(Photo: ESA)

The Cupola on the International Space Station provides, as the European Space Agency puts it, the best room with a view anywhere. 

Built as an observatory, the seven-windowed module was attached to the ISS six years ago, used by astronauts for experiments, to aid in docking, and for staring out into the dark abyss. 

The windows are the largest ever put in space. Each is thick too, containing four panes of glass, because there’s a lot of space garbage out there. And even the tiniest fleck can cause a huge amount of damage, since the ISS orbits the earth at approximately 17,150 miles per hour. 

(Photo: NASA/Public Domain)

So yesterday, when Tim Peake, a British astronaut, tweeted the top image, it was both reassuring and a little frightening. ESA said that the chip in one of the Cupola’s windows was likely caused by a fleck the size of flake of paint, or possibly an even smaller piece of metal debris.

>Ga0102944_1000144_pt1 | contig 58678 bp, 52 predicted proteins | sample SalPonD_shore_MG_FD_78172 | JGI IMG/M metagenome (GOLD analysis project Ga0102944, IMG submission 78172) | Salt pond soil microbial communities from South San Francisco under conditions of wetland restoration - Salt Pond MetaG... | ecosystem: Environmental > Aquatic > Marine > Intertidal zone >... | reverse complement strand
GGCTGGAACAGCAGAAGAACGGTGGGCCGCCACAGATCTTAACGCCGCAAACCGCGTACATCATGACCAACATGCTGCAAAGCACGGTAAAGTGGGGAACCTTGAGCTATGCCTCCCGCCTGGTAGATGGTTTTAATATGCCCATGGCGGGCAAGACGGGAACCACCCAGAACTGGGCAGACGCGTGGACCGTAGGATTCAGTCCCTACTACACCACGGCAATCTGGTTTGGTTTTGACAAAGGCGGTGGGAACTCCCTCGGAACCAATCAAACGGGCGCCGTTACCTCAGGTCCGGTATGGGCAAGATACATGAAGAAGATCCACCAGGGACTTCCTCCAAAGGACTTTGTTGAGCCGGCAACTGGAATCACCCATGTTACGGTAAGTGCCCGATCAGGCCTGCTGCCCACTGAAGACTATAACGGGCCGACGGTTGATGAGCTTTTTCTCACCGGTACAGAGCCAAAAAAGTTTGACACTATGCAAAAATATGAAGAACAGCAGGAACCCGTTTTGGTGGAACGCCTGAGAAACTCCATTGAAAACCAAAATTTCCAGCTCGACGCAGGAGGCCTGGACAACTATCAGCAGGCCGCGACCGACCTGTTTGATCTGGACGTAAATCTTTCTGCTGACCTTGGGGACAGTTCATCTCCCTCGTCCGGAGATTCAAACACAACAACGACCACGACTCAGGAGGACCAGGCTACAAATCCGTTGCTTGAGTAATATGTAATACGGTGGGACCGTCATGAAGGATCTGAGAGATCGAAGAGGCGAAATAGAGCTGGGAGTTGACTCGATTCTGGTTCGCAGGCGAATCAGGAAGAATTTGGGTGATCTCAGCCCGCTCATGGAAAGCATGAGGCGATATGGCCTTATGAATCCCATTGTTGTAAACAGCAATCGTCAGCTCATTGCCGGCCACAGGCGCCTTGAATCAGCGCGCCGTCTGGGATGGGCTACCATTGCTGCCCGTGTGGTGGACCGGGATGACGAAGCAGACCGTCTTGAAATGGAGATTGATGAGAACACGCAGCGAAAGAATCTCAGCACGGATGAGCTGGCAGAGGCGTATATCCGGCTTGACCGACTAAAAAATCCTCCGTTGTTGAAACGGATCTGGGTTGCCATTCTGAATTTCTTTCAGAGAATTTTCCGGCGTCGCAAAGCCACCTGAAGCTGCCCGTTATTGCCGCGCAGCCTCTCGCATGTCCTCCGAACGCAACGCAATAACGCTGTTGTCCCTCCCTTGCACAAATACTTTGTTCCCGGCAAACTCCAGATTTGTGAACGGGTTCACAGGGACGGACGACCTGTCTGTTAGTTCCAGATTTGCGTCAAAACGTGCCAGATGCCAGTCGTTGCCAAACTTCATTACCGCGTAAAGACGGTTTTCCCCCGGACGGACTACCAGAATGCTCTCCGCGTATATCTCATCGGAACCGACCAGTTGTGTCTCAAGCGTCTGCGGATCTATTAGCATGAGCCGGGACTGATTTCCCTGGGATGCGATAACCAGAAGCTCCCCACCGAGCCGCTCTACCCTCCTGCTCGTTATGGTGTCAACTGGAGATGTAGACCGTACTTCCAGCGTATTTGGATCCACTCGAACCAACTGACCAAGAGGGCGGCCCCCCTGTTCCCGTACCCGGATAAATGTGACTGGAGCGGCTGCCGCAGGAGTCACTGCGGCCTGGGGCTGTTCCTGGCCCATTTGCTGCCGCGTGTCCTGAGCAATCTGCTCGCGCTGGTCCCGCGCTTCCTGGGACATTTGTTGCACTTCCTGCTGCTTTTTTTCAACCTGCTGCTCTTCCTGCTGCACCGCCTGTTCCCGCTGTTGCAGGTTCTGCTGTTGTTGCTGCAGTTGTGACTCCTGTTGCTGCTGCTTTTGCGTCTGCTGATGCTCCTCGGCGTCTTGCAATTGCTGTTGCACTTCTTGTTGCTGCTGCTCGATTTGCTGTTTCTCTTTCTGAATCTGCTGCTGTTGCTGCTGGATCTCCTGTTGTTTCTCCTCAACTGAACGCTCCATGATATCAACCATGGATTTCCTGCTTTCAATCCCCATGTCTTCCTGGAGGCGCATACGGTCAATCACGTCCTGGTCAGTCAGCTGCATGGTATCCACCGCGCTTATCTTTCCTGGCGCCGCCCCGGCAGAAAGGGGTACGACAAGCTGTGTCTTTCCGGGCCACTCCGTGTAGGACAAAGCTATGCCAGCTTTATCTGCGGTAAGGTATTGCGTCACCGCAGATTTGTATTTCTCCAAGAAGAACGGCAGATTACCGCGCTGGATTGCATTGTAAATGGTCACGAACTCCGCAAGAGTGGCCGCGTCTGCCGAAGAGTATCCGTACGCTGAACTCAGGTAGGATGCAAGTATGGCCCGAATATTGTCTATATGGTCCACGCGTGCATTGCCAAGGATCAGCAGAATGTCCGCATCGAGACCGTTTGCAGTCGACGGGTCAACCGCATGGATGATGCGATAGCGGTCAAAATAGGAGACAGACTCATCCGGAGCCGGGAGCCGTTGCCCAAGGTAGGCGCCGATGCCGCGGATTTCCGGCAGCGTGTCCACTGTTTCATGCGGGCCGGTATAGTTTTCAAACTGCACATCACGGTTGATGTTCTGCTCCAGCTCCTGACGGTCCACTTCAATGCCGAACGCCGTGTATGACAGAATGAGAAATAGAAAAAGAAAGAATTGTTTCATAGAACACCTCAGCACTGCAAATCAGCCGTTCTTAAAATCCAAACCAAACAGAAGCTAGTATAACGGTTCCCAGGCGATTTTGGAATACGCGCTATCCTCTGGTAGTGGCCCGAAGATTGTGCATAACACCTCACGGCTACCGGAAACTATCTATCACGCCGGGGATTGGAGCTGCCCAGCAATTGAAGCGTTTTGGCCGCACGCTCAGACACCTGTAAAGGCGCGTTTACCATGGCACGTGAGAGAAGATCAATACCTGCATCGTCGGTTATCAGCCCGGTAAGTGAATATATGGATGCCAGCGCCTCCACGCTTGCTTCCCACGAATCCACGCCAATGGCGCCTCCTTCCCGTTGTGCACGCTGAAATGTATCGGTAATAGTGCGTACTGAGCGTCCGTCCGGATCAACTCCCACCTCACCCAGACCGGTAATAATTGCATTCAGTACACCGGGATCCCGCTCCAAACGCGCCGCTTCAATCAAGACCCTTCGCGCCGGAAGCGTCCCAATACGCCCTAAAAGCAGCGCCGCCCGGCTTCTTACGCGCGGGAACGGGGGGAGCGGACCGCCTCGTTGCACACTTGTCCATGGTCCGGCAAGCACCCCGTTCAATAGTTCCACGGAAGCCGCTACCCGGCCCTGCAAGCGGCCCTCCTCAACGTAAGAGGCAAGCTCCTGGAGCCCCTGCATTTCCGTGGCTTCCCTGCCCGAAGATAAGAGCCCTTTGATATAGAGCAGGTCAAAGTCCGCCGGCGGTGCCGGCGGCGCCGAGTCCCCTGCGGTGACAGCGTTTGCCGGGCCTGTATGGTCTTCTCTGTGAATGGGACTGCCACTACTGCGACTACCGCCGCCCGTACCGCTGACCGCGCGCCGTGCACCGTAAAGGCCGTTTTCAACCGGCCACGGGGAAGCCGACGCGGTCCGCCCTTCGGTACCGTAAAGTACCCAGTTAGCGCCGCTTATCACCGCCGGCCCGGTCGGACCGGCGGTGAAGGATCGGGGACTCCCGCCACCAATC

The episode raised fresh questions about what some scientists have worried about for years: the Kessler Syndrome, the idea that we’re putting so much garbage into space that we may soon render it uninhabitable, and impossible for orbiting satellites. More space debris means more collisions between space debris, meaning even tinier and more numerous space debris, until you reach a point of no return, the theory goes. (For a visual representation of what this might look like, see the film Gravity.)

Still, we’re not quite there yet, and, for his part, Peake didn’t seem too concerned. “I am often asked if the International Space Station is hit by space debris,” Peake tweeted. “Yes–this is the chip in one of our Cupola windows, glad it is quadruple glazed!”